April 17, 2012
At the Monterey Bay Aquarium, jellyfish are a fan favorite—as long as the stinging swimmers are behind glass. Something about the even pulsing of the delicate, bell-shaped creatures has a calming effect on visitors. Some even say their heart rates slow when watching the jellies.
It is this trance-inducing quality that helped inspire the aquarium’s new 1960s-themed, Jimi Hendrix-esque exhibition: “The Jellies Experience.” The show, open through September 2014, is the latest chapter in the aquarium’s history of cultivating and exhibiting jellyfish. In 1985, the Monterey facility became a pioneer in jellyfish display when it exhibited moon jellies for the first time. Seven years later, the aquarium staged “Planet of the Jellies,” its first all-jellies exhibition. A permanent jellies gallery opened in 1996, as part of the Open Sea wing, and in 2002, the aquarium hosted “Jellies: Living Art,” another temporary show. But “The Jellies Experience,” says Raúl Nava, an exhibit developer and writer at the aquarium, is by far the most interactive.
Nava recently gave me a tour. We walked through the exhibit’s six rooms, each centered on a different aspect of jellyfish—their movement, body structure, stinging capabilities, diversity, possible population booms and bioluminescence. Hands-on elements along the way give a sense of what it is like to be a jelly. Press down on one of three waist-high columns in one room, for instance, and you can control the image of a jelly pulsing across a screen. Stand in front of a camera mounted in the wall in another gallery and see a kaleidoscopic image of yourself that mimics a jellyfish’s radial symmetry. Draw a digital jellyfish on a touch screen and free it into a virtual ocean, along with other visitors’ creations. And walk through a mirrored room with three cylindrical tanks of live jellies to experience the illusion of being in a swarm of jellyfish.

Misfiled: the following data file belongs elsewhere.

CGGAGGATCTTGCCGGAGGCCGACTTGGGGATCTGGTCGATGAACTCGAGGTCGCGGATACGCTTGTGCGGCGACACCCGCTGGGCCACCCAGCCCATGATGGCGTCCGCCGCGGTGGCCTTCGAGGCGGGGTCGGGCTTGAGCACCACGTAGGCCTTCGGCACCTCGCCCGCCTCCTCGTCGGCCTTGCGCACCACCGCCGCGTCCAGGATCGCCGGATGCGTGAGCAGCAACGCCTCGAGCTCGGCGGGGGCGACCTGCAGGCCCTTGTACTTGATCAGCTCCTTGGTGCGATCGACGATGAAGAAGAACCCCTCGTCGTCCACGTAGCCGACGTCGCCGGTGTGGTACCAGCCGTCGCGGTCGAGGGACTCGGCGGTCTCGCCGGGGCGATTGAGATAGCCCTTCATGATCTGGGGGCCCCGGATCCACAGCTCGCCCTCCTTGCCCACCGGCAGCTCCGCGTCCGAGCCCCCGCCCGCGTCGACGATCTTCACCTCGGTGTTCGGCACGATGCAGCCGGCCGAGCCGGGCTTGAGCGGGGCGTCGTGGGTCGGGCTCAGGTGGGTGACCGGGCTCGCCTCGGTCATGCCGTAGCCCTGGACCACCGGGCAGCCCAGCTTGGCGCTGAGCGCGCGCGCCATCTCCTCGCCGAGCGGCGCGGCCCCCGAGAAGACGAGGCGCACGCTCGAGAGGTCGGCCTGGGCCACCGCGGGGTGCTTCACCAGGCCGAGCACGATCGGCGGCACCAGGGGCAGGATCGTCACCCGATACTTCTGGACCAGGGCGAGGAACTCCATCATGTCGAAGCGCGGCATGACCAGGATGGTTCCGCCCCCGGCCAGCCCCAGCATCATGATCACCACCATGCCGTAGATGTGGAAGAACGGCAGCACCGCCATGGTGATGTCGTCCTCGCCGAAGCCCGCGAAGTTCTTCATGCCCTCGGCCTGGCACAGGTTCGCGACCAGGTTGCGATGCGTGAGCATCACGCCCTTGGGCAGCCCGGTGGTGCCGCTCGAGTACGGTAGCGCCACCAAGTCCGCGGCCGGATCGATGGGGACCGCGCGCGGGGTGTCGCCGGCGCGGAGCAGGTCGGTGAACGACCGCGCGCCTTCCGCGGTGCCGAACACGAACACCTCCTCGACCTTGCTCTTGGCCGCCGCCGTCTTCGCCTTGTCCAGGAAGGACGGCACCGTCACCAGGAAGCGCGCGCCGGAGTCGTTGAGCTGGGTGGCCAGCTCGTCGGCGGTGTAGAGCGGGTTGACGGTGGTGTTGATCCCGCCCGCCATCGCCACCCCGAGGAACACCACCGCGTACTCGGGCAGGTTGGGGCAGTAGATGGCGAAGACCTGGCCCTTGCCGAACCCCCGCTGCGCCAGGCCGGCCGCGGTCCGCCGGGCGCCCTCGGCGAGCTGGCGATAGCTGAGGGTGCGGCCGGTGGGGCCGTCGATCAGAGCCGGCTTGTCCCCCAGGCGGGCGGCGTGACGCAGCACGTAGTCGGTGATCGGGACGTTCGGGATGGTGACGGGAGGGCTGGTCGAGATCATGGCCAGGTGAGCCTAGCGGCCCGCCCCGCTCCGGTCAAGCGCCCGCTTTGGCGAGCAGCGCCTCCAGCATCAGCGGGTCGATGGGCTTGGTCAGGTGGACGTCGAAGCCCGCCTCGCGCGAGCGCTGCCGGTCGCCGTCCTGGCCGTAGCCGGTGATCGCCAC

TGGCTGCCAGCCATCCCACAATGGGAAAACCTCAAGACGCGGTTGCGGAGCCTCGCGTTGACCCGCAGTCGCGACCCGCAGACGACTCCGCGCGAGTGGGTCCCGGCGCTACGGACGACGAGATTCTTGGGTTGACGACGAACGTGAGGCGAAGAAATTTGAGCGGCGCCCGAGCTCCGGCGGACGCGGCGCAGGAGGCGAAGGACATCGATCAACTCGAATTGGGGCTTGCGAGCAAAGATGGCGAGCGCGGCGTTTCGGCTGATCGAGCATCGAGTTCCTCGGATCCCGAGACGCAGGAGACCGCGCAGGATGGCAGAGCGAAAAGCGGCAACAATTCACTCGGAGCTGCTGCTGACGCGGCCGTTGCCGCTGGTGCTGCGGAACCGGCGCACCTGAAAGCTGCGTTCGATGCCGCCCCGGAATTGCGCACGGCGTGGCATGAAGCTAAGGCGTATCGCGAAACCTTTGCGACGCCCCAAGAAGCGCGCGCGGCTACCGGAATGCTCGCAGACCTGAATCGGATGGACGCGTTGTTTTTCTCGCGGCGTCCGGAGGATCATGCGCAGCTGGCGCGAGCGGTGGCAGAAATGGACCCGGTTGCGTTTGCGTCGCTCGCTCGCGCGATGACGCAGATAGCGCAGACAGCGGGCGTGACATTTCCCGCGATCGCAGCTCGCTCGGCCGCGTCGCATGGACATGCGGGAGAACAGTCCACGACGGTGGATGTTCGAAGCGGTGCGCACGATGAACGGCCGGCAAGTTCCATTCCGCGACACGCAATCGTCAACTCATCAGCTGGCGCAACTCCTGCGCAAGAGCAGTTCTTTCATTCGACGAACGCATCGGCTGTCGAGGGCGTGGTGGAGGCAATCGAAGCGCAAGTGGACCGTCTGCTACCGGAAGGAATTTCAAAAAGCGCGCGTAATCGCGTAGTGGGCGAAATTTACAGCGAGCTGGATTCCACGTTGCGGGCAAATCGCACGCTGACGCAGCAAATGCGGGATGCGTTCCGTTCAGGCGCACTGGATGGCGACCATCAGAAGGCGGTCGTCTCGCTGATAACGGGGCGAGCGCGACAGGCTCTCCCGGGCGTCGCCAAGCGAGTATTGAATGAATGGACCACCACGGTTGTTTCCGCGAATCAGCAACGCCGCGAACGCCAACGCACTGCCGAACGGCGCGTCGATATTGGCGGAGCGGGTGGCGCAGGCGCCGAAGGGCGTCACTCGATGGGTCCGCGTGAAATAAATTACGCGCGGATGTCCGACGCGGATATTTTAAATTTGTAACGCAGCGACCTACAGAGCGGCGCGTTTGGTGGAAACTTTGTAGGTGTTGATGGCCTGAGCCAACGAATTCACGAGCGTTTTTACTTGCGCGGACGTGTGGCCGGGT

The interactive features, however, do not outshine the 16 species of live jellies displayed. Exhibit designer Koen Liem came up with the show’s psychedelic vibe, but as he says, ”the animals are the real stars.” From Japanese sea nettles to upside-down jellies, flower hat jellies to cross jellies and blubber jellies, the creatures, some raised at the aquarium and others collected, are mesmerizing. I found myself studying them and their intricate details—crimped tentacles, fluorescent colors, stripes and spots.
Here are 14 fun facts about jellies:
1) A group of fish is called a school. A gathering of dolphins is a pod. Several otters makes up a romp. And an assemblage of jellies is a swarm or, better yet, a smack.
2) “Swarm” and “bloom” should not be used interchangeably when talking about jellies. A swarm refers to jellies that collect in one area as a result of strong winds or currents, whereas a bloom is a dense cloud of jellies caused by an actual spike in reproduction.
3) Jellies are 95 percent water.
4) Musician Frank Zappa is the namesake of one species of jelly, Phialella zappai. (For an explanation, see Smithsonian writer Abigail Tucker’s story, “Extreme Jellyfish.”)
5) Though jellies are soft-bodied and lack a skeleton, making fossils rare, there is evidence that jellyfish predate dinosaurs by some 400 million years.
6) A historic moment for jellyfish came in May 1991, when 2,478 moon jelly polyps and babies were launched into space aboard the shuttle Columbia. Biologist Dorothy Spangenberg of the Eastern Virginia Medical School wanted to learn about how weightlessness affected the development of juvenile jellies. She monitored calcium loss in the jellies, which by extension could further scientists’ understanding of humans’ calcium loss in space.